Microsoft Word – Tawan-Paradise-Go-Go-Bar-For-PR-proofed-15-Feb-2020.docx
Paradise Go Go Bar, Tawan Wattuya’s solo exhibition, is the latest showcase for this young-looking internationally-renowned Thai artist. Tawan commenced his artistic career with oil and acrylic paintings in a style of bold vivid colours, intense and passionate harsh brush strokes before turning to watercolour and developed his unique style of fluid and intuitive boundlessness that defies any restraints.
His works reflect upon his observation of social phenomena presented in various forms: printed and online news, television, social media, political events, gossip and scandal, even fads, funny and trivial incidents as well as the dark corner of life most people pretend to be disgusted by (but secretly seek after) like sexual pleasure. All of these occurrences are depicted in his paintings with satirical humour and sharp wit, which undoubtedly rockets Tawan to be well-known in the art circles.
Tawan has also immersed himself in portrait painting. As an excellent observer, he makes use of his immediate precise watercolour technique to capture intriguing human faces as if to keep them for later scrutiny or imprint them in his memory. His portraits range from friends and familiars, public figures (both Thai and foreigners), artists, actors and actresses, singers, celebs, superstars, athletes, policemen, soldiers and politicians to commoners he met while traveling from place to place, villagers, construction workers and people on the fringe of society—culprits, criminals, political prisoners, displaced people, refugees and the deceased from political violence.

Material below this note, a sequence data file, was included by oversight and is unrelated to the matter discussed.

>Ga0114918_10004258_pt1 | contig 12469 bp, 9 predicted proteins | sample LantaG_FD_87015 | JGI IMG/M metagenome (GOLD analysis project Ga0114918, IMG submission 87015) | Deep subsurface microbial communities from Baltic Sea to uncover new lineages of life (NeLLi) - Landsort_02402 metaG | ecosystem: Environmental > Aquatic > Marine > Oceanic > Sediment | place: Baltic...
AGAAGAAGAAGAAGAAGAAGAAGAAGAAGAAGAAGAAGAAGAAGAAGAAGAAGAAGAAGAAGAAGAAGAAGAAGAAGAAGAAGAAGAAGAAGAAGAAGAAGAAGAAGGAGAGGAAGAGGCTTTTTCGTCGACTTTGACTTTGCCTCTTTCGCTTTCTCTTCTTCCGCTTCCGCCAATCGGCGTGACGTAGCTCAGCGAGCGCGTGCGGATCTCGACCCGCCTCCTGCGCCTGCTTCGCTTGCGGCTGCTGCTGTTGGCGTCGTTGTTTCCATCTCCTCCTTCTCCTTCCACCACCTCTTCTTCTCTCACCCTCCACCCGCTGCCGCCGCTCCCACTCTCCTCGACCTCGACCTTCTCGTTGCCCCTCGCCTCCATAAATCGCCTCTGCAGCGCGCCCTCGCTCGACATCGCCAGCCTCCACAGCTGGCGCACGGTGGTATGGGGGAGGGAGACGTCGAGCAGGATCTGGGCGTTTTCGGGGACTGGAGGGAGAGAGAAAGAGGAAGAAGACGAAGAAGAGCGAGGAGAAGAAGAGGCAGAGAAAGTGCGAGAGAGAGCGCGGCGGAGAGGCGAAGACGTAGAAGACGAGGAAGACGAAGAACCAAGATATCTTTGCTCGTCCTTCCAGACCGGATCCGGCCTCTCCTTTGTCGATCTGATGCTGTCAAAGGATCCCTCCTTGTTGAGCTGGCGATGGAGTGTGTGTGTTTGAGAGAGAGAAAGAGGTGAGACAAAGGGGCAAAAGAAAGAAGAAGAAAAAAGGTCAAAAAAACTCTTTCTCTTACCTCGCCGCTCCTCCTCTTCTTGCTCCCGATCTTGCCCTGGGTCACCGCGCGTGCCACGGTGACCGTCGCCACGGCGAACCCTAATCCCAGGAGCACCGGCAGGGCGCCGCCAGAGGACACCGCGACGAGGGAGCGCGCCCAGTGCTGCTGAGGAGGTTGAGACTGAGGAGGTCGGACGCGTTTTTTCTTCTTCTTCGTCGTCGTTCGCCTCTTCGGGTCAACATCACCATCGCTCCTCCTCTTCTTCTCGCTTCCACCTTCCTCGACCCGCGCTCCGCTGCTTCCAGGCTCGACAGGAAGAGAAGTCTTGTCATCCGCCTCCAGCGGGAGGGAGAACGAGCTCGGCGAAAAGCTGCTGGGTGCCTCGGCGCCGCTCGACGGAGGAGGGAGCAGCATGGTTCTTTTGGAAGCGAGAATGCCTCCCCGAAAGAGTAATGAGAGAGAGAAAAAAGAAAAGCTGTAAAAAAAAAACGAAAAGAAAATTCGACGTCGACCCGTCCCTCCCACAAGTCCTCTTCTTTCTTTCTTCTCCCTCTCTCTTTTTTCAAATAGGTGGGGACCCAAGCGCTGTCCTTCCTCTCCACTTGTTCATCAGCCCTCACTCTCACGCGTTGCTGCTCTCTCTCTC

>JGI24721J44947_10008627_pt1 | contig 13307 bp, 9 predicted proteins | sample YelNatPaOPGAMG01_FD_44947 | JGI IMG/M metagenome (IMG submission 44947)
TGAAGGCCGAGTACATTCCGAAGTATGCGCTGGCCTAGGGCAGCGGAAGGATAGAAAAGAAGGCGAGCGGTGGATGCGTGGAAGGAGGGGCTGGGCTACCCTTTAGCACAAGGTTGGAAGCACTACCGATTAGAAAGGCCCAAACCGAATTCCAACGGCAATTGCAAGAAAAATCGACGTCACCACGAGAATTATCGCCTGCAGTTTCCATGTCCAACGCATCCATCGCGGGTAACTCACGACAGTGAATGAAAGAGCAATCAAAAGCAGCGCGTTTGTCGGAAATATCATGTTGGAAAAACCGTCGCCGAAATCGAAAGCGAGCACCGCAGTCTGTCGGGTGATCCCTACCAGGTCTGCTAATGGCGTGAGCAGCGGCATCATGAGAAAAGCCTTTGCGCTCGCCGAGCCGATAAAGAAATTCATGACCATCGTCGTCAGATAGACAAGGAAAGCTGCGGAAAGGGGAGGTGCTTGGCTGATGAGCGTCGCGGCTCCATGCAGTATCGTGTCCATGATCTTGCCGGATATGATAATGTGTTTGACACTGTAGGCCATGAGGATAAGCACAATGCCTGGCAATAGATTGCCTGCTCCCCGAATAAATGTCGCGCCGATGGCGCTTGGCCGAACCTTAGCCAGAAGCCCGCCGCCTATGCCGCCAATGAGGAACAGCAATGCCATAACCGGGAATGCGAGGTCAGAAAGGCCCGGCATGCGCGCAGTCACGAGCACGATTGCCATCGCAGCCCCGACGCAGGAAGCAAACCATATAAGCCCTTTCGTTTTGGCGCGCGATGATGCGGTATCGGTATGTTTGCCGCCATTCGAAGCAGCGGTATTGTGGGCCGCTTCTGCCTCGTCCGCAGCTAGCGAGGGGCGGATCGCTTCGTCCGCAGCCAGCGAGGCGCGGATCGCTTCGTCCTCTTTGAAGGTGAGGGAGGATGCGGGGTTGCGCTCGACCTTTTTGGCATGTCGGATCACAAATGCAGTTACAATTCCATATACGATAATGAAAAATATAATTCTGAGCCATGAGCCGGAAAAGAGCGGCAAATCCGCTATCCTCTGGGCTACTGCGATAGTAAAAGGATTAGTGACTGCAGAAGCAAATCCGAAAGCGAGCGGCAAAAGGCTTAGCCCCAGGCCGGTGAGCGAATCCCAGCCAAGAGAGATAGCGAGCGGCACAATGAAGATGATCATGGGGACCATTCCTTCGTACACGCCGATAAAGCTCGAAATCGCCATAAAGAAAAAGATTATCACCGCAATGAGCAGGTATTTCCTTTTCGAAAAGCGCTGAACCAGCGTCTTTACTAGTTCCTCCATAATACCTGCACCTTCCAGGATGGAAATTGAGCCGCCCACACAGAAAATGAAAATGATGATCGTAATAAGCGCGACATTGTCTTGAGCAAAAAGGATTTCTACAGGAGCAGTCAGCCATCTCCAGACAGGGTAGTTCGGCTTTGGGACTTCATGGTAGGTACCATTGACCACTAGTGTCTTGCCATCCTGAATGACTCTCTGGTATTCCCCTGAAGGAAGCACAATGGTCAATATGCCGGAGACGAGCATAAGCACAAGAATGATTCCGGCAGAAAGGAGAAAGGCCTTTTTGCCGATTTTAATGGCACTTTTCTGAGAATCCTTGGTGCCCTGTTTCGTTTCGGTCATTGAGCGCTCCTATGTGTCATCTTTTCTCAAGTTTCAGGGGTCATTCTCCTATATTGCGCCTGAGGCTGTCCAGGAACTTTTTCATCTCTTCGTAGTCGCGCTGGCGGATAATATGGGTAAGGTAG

Tawan does not use realistic approach in his portraits. Instead, he grasps particular characteristics of individual persons and their distinct contexts, then conveys them freely with rare sensitivities in order to portray the essence of human personalities in his portraits.
In this latest exhibition, Tawan examines deeply into the infamous nightlife of Thailand. Patpong is one of the most well-known red-light districts in the world. Its disrepute was encapsulated in a popular Thai song: If you asked any farang (represented by a generic name “Tom” in the lyrics), “Tom, Tom, where you go last night?” you only got one answer. Patpong is considered a lascivious Sin City in the eyes of self-righteous Thais.
Tawan blatantly mirrors in his paintings the fleshly lives of Patpong as expected by the audience who are familiar with his style. In the main collection of this exhibition, he employed his watercolour technique to apprehend the sex workers in their mundanity. The portraits are presented to us in an arrangement not dissimilar from exemplary employee photo board in a business company.
Tawan’s paintings induce us to see that essentially these people in the shadow of the night are just making their living as ordinary people do.
The exhibition’s venue is all the more interesting since it is not a clean white-walled gallery or a respectable art institute. It is a go-go-bar-cum-art-space on a certain floor of Patpong Museum. The museum itself extends a surprising welcome for any visitors to see Patpong in a different light other than sex industry.
Attending Tawan’s Paradise Go Go Bar exhibition is not only an eye/mind-opening experience, but also a step to get beyond deep-rooted bias and to discover different dimensions of a scandalous nightlife district like Patpong. It is Patpong that you have never seen before.
Translated by Pakavadi Veerapasapong
Reviewed by Janit Feangfu